Buckhurst estate
Buckhurst Estate and the Sackville Family

The Sackville family first came to Withyham in 1068 as William the Conqueror had left a number of supporters in Normandy to keep order. One of these supporters was Herbrand de Sauqueville. They were granted the manor at Buckhurst following a marriage to the heiress of Buckhurst, Ela de Dene. The family lived here until the time of Elizabeth I, who was in fact a cousin of Thomas Sackville through her mother's family, the Boleyns of Hever. Such a connection at court allowed Thomas to amass a considerable fortune, making him able to draw up plans for a new, far more elaborate mansion on the Buckhurst estate than the then existing house. The site that was chosen for the project was formerly used as a hunting box for the popular sport of deer coursing and despite being granted the vast palace at Knole by the Queen, Sir Thomas continued with his plans for Buckhurst. He also found himself being elevated to Lord Buckhurst and then to Earl of Dorset, although his descendants were to outrank him by becoming Dukes.

Lutyens and Jekyll Gardens surrounded by a Repton Park
Upon his death, Sir Thomas' son, the 2nd Earl reduced his father's original plans but still built a considerable mansion where the present house stands. He did not, however, include a formal garden. It was Arabella, Duchess of Dorset, who can be credited for the beginnings of the current gardens. She commissioned Repton to produce a "Red Book" containing designs for a formal park and gardens, which was unfortunately sold after the death of the 8th Earl in the Great War. Duchess Arabella followed the plans set out in the Red Book and commissioned a lakeside walk of shrubs and ornamental trees, complete with a boathouse from Lewis Kennedy, famous for designing the gardens at Malmaison for the Empress Josephine. Kennedy, at this time, had retired to the nearby Tunbridge Wells and Buckhurst was the only place on which he would work in England.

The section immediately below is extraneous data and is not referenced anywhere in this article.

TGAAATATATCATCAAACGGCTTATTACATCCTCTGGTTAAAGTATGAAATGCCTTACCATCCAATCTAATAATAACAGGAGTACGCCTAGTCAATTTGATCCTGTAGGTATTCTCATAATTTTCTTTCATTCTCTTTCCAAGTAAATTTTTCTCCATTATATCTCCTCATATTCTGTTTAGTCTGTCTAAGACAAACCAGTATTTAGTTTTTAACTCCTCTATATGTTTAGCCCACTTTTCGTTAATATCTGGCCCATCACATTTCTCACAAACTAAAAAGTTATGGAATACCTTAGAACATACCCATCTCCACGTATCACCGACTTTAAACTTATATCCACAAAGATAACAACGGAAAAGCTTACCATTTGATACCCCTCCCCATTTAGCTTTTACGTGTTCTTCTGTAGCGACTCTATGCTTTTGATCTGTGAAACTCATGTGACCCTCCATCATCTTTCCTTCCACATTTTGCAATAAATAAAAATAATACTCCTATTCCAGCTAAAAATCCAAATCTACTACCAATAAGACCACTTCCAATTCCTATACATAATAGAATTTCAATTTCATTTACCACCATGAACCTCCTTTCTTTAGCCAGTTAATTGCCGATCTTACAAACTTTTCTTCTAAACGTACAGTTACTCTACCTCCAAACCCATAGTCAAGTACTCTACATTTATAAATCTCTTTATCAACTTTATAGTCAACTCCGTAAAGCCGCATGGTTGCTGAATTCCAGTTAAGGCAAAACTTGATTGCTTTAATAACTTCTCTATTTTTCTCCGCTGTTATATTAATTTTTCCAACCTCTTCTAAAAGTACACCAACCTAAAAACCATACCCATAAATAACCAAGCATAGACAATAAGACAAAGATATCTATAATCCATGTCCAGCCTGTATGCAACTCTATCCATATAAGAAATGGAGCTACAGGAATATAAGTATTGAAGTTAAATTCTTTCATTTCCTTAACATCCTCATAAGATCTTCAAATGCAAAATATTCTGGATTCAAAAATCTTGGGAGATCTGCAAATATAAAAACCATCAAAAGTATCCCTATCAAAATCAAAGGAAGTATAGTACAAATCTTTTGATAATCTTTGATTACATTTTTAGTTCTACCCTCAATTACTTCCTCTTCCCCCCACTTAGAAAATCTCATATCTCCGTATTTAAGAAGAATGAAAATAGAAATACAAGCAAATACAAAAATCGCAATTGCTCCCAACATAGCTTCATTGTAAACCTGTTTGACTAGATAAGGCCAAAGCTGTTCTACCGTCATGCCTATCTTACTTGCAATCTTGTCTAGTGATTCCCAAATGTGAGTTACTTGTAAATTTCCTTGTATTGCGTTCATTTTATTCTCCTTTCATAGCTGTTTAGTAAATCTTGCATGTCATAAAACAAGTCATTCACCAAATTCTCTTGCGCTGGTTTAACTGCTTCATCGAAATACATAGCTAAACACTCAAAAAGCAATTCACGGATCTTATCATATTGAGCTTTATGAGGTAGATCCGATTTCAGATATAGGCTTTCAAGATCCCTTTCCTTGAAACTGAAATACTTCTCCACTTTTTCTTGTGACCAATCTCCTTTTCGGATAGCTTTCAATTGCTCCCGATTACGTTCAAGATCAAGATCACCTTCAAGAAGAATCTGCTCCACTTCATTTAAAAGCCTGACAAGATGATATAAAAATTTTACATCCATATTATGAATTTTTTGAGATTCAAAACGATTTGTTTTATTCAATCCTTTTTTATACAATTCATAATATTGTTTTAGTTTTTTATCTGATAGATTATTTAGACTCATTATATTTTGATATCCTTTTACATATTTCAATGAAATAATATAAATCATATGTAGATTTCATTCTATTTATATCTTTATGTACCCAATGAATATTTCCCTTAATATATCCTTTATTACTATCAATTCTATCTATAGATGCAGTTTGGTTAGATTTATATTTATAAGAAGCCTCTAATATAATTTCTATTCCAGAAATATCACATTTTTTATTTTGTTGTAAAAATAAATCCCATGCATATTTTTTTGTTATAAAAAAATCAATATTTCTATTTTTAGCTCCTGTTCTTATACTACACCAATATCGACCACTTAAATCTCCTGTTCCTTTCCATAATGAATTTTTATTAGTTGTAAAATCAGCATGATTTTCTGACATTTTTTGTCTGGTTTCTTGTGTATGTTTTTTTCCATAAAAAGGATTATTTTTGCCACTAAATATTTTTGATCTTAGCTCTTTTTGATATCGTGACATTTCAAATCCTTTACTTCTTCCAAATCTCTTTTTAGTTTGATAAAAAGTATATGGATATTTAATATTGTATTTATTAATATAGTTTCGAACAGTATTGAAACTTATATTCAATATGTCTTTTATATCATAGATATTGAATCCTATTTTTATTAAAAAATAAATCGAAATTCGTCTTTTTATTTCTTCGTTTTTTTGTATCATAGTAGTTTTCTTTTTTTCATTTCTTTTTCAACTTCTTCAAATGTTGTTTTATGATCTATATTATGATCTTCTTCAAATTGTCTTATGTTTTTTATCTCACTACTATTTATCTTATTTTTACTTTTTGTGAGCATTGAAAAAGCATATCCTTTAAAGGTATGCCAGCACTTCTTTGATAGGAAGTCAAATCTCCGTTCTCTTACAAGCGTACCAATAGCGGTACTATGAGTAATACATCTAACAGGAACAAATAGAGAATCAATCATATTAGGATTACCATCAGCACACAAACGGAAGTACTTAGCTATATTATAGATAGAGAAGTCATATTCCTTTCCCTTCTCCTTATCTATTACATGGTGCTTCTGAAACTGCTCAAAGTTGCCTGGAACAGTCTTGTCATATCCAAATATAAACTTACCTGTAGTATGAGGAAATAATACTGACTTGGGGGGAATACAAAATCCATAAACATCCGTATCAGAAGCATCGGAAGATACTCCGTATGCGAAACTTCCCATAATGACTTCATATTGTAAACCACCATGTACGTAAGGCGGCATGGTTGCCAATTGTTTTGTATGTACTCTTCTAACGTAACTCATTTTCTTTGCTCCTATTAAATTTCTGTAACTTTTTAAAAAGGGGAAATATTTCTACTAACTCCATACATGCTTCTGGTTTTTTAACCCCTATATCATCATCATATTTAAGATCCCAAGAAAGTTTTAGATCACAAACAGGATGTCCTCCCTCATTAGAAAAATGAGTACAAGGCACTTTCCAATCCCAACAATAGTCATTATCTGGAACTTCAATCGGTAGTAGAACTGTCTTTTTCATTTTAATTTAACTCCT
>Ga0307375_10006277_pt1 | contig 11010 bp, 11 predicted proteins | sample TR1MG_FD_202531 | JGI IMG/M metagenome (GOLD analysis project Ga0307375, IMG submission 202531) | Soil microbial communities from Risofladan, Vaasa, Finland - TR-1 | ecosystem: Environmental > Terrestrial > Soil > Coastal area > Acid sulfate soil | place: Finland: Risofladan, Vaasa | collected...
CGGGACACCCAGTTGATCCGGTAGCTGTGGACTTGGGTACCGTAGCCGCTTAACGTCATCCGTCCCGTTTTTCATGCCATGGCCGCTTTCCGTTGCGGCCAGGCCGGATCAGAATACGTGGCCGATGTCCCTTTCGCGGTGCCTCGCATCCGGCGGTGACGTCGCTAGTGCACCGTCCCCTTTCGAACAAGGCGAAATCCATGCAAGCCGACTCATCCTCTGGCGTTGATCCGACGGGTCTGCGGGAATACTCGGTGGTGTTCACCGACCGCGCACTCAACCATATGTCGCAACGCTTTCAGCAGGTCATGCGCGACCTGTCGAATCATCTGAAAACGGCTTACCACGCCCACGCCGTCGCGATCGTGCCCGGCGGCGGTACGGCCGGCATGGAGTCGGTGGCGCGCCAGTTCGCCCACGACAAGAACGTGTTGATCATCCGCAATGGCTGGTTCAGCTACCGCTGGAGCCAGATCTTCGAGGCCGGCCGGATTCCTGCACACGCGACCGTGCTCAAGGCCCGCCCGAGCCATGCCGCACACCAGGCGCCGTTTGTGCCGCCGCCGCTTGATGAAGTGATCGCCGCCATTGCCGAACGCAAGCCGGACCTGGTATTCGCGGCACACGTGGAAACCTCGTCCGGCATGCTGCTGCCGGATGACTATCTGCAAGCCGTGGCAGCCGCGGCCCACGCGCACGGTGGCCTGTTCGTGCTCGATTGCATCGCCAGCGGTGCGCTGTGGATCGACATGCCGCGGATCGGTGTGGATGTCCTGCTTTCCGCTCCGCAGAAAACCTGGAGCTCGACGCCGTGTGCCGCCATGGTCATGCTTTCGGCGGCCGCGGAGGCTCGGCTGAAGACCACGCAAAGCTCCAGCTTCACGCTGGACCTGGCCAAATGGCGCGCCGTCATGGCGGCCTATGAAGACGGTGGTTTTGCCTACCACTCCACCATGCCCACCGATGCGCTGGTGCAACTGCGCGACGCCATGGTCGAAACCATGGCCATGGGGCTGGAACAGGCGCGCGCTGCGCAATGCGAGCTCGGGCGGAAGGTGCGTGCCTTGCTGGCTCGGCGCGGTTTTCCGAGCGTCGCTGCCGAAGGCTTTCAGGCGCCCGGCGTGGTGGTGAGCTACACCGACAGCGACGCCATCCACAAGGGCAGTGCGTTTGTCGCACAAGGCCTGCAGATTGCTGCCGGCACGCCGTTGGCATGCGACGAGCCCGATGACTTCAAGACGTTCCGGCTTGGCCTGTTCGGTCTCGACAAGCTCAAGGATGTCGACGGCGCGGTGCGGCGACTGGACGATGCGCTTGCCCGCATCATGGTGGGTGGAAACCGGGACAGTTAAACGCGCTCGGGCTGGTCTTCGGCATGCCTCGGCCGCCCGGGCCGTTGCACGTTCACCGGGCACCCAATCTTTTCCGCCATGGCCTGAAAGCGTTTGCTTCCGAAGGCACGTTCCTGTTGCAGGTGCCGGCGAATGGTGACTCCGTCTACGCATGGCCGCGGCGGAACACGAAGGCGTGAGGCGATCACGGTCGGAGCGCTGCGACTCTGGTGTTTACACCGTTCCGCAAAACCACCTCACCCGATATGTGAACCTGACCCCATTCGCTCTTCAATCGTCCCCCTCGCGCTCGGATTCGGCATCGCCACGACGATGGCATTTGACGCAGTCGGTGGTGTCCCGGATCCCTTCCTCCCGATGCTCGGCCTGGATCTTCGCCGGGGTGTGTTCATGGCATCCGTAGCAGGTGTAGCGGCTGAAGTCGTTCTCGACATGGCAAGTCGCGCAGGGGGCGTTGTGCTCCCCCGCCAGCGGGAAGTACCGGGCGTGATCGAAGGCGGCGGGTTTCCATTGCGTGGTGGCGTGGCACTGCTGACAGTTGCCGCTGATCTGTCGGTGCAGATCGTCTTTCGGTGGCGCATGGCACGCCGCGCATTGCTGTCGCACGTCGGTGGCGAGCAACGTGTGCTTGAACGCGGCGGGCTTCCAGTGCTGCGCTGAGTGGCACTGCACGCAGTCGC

The death of the last Duke whilst hunting in Ireland split the Sackville family between Buckhurst and Knole. An unclear will, written by the Duke's heiress sister (who was married to the Earl De La Warr) and a subsequent law suit directed Knole to the Duke's second son with Buckhurst, the older property, going to his older son and heir, as was proper. On this inheritance the last Duke's eldest son built an enormous Victorian wing (which was to be pulled down in 1953 by the 10th Earl) as well as commissioning James Pulham, known mainly for his work at Waddesdon Manor for the Rothschilds, to design a rockery and waterfall for the far end of the Repton Lake. But it was not until 1903 that the gardens that can be seen today were finished, with Lutyens being asked to design a formal garden, with help with the plantings by Gertrude Jekyll. This gives Buckhurst the unique feature of having gardens by Lutyens and Jekyll combined with a Repton Park.

In the spring, the daffodils that can be seen on the estate which were first planted for a visit by Queen Mary, and a programme has now been implemented to plant 1000 more daffodils every year.